Tranquilisation changes came too little too late for Norwich man, says sister
- Credit: Christine Welfare
The sister of a mentally ill man who died after being tranquillised in hospital has slammed the region's mental health trust for not addressing problems with the practice sooner.
Neil Jewell was just 42 when he died in January 2014.
And a inquest into his death found failings in the care he received from Norfolk and Suffolk Foundation Trust (NSFT) - including how he was observed after being tranquillised.
On January 25 this year NSFT committed to improving the checks on patients as it was revealed they could only be sure checks had been carried out 18pc of the time - but for Mr Jewell's sister Christine Welfare, the changes came too late.
Mr Jewell died on January 17, 2014 - 11 days after he initially arrived at Norwich's Hellesdon Hospital, having run out of Clozapine, his schizophrenia treatment drug.
NSFT placed him in Hamilton House care home in Catfield - which was rated inadequate and has since closed down - as they did not have enough beds for him.
You may also want to watch:
But when his condition deteriorated, he was taken to West Suffolk Hospital and then on to Ipswich Hospital, laid face down on an ambulance stretcher with his arms and legs restrained.
He was placed in a seclusion room at Ipswich Hospital's Woodlands Unit under apparent constant observation.
- 1 County welcomes tankers but motorists continue to queue for fuel
- 2 Norfolk wakes up to empty pumps – despite assurances of ‘ample fuel stocks’
- 3 Q&A: All you need to know about fuel shortages
- 4 Revealed: Where most parking tickets have been issued in Norfolk
- 5 Weird Norfolk: Is Diss Mere the waterlogged crater of an extinct volcano?
- 6 Huge seaside home with indoor pool for sale for £600,000
- 7 Key workers share 'unnecessary and frustrating' impact of panic-buying
- 8 Delays on roads as petrol queues continue
- 9 Search continues for man with knife who chased victim into KFC
- 10 Can you spot yourself at Let's Rock Norwich?
However it later transpired he had only been watched via CCTV, and although he had been seen lying face down no one had checked on him in person.
The next day, January 12, he was found unresponsive after suffering a cardiac arrest. He never regained consciousness.
Mrs Welfare, who lives in Aylsham with husband Edward, said: 'At the time we were reassured that these things had already been looked at, Jane Sayer (the trust's former director of nursing, quality and patient safety) said staff at Ipswich Hospital knew it was a poor standard of nursing.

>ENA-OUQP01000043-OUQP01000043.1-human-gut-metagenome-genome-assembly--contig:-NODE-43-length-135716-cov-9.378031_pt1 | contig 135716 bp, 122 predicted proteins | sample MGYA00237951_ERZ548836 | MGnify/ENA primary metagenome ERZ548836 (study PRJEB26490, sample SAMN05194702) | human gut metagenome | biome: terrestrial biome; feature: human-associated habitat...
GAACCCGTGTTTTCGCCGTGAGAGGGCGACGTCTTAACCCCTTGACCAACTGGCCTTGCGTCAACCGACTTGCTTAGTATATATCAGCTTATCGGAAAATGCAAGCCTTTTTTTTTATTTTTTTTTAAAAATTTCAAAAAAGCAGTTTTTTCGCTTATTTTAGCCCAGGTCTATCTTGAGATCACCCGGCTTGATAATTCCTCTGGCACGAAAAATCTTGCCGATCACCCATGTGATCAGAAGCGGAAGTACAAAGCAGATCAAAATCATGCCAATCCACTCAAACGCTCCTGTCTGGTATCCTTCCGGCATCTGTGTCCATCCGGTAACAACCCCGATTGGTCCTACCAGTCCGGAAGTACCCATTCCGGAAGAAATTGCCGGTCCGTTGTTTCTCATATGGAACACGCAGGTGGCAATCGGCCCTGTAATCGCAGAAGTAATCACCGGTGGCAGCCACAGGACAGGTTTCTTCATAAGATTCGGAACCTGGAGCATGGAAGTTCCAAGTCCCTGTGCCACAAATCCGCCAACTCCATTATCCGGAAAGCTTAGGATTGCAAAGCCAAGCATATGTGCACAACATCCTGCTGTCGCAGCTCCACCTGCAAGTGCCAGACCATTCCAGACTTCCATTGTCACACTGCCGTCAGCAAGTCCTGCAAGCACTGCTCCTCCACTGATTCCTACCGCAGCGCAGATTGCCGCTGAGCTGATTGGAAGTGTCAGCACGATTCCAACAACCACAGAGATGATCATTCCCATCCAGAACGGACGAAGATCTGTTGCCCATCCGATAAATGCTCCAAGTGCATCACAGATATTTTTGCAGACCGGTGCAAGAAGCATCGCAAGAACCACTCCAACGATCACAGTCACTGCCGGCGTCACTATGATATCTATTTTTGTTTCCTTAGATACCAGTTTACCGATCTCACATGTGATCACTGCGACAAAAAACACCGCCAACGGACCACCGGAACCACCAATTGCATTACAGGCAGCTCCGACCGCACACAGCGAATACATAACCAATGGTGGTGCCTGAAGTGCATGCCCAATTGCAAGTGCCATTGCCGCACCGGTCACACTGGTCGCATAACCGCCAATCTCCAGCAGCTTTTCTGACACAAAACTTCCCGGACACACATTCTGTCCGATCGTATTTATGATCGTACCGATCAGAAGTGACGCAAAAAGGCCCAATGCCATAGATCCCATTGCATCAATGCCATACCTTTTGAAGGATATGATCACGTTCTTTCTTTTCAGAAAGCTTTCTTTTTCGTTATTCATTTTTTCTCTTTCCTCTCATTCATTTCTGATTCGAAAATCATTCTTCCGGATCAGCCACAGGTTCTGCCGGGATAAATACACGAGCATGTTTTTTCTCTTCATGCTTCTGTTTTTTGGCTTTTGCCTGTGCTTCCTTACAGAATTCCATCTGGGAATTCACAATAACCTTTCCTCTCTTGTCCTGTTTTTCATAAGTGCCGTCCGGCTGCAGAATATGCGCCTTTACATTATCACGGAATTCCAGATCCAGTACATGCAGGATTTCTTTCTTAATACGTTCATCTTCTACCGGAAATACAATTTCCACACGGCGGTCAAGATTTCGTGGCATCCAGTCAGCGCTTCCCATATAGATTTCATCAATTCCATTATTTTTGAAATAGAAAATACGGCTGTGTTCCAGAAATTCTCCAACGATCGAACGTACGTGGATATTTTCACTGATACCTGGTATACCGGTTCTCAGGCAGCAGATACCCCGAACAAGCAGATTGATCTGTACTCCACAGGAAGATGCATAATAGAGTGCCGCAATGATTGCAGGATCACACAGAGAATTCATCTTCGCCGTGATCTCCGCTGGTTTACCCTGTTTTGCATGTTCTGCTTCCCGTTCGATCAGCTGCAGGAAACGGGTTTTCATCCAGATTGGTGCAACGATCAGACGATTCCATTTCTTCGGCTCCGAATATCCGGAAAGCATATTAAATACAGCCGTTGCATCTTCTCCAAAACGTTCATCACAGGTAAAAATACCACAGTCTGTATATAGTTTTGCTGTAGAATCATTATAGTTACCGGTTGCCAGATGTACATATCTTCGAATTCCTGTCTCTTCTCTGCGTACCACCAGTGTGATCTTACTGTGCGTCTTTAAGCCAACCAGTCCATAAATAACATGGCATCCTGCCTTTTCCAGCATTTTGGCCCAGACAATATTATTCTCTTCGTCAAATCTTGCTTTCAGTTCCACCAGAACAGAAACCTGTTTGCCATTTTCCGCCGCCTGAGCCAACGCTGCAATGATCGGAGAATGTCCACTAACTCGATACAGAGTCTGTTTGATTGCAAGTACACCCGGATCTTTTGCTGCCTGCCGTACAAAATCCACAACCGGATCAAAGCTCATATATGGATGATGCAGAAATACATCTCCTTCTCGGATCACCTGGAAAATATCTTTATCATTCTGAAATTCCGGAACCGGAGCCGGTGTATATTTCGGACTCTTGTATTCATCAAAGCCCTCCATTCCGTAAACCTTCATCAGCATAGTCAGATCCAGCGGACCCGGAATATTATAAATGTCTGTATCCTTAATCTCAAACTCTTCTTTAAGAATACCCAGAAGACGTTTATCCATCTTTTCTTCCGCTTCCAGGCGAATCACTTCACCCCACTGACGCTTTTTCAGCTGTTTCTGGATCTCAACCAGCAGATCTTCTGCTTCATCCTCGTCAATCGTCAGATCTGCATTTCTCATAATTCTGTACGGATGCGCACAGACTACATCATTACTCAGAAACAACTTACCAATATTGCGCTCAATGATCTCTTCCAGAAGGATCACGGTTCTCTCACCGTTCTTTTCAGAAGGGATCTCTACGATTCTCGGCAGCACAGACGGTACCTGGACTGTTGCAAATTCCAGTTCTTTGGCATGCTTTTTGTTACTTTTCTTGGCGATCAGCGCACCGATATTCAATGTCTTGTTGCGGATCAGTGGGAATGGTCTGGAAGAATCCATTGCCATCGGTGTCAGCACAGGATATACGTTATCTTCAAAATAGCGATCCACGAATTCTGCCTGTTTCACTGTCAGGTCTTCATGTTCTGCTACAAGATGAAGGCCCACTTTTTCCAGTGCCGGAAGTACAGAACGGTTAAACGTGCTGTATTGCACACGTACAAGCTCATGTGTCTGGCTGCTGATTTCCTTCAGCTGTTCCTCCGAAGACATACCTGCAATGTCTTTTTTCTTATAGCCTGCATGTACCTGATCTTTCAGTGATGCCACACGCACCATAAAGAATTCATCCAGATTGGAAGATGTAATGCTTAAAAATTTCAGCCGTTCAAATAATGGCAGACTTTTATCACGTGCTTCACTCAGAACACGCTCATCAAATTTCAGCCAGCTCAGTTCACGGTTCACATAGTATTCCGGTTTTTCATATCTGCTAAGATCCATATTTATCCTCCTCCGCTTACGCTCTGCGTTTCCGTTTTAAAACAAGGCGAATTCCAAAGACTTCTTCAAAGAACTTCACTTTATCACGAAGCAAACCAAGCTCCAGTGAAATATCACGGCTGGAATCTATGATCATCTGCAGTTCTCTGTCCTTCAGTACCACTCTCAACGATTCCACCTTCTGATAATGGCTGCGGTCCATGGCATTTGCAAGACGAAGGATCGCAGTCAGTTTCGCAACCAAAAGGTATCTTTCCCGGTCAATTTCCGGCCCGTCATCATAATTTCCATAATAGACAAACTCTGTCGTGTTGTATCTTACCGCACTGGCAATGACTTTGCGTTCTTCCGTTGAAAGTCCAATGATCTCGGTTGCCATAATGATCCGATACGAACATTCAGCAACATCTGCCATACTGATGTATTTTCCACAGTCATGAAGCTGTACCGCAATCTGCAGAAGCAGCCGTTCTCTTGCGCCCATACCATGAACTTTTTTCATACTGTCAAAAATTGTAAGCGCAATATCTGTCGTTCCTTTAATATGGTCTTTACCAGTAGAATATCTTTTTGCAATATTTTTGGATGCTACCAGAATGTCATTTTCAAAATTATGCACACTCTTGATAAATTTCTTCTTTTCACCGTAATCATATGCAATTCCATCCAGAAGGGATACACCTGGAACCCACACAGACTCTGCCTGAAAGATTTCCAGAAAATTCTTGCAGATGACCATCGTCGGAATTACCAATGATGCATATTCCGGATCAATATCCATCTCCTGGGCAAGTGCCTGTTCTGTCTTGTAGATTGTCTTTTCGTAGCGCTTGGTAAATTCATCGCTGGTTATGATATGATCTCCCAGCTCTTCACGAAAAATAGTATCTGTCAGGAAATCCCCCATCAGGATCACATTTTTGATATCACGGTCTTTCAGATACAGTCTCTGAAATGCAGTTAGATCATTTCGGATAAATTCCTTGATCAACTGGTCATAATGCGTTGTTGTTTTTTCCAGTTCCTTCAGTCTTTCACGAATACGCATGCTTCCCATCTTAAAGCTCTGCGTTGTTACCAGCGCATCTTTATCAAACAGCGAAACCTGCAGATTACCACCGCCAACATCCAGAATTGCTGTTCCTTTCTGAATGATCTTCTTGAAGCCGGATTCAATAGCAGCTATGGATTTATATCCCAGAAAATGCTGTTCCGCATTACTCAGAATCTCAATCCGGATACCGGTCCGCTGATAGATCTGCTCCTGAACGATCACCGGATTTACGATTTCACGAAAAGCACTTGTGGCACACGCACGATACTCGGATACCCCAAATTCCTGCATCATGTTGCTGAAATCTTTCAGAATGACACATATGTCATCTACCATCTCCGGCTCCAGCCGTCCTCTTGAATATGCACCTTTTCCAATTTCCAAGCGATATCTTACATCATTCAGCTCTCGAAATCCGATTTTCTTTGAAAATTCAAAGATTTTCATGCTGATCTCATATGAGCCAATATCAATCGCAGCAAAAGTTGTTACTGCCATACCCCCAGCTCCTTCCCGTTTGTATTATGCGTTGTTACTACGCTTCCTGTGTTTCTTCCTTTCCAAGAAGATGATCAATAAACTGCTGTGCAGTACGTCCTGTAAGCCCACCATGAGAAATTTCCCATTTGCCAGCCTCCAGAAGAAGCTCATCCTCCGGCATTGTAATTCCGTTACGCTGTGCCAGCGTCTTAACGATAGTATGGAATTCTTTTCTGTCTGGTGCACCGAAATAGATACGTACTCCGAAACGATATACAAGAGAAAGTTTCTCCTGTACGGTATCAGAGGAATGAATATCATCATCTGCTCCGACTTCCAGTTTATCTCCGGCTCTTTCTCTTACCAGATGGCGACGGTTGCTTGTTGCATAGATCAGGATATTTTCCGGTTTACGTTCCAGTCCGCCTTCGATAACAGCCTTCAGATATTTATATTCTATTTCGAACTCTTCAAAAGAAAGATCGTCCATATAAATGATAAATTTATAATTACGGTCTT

'Obviously Dawn Collins (the interim director) has been tasked with addressing these ongoing issues which Jane Sayer stated had already been reviewed a year ago following Neil's inquest. This was a very serious area brought under scrutiny by the jury and coroner. It is not acceptable to turn this in to a paper exercise of form filling.
'If these basic physiological checks are not made at very crucial times following rapid tranquilisation, then people will continue to die unnecessarily.'
Mrs Welfare also met with former chief executive Michael Scott, who told her policies had been put in place. And statements from the trust at the time said improvements had been made.
But in the trust's latest inspection report, released in October last year, the Care Quality Commission found rapid tranquilisation was being used too often and physical checks required after tranquilisation had not been done.
And at the trust's board of director's meeting on January 25 it was revealed proof patients had been checked often enough were filled out just 18pc of the time.
Service user governor and GP Dr Richard Gorrod said it was 'appalling' and medical director Dr Dohdan Solmka was tasked with bringing the rate up to 95pc by the end of March next year.
Dr Solomka said: 'Our trust and our board are not satisfied with the current standard of practice around the monitoring of rapid tranquilisation and we have put in place immediate measures to ensure safer practices.
'This matter was put on our trust's risk register in the autumn following our own internal review. This review showed us that the full and proper recording of regular monitoring and observations is lacking.
'So, even when patients have been kept safe and monitored properly, the patient record does not offer us full assurance us that safe practices were followed. We therefore cannot assume that the highest standards have been followed every time.
'We are looking at the paperwork on a case by case basis to identify where this recording is not being noted properly and to discuss this with teams.
'In addition to this, more senior staff members have been asked to supervise the application of rapid tranquilisation and we are reviewing all staff who might administer this treatment to ensure their understanding of safe practice and safety standards is sufficient.'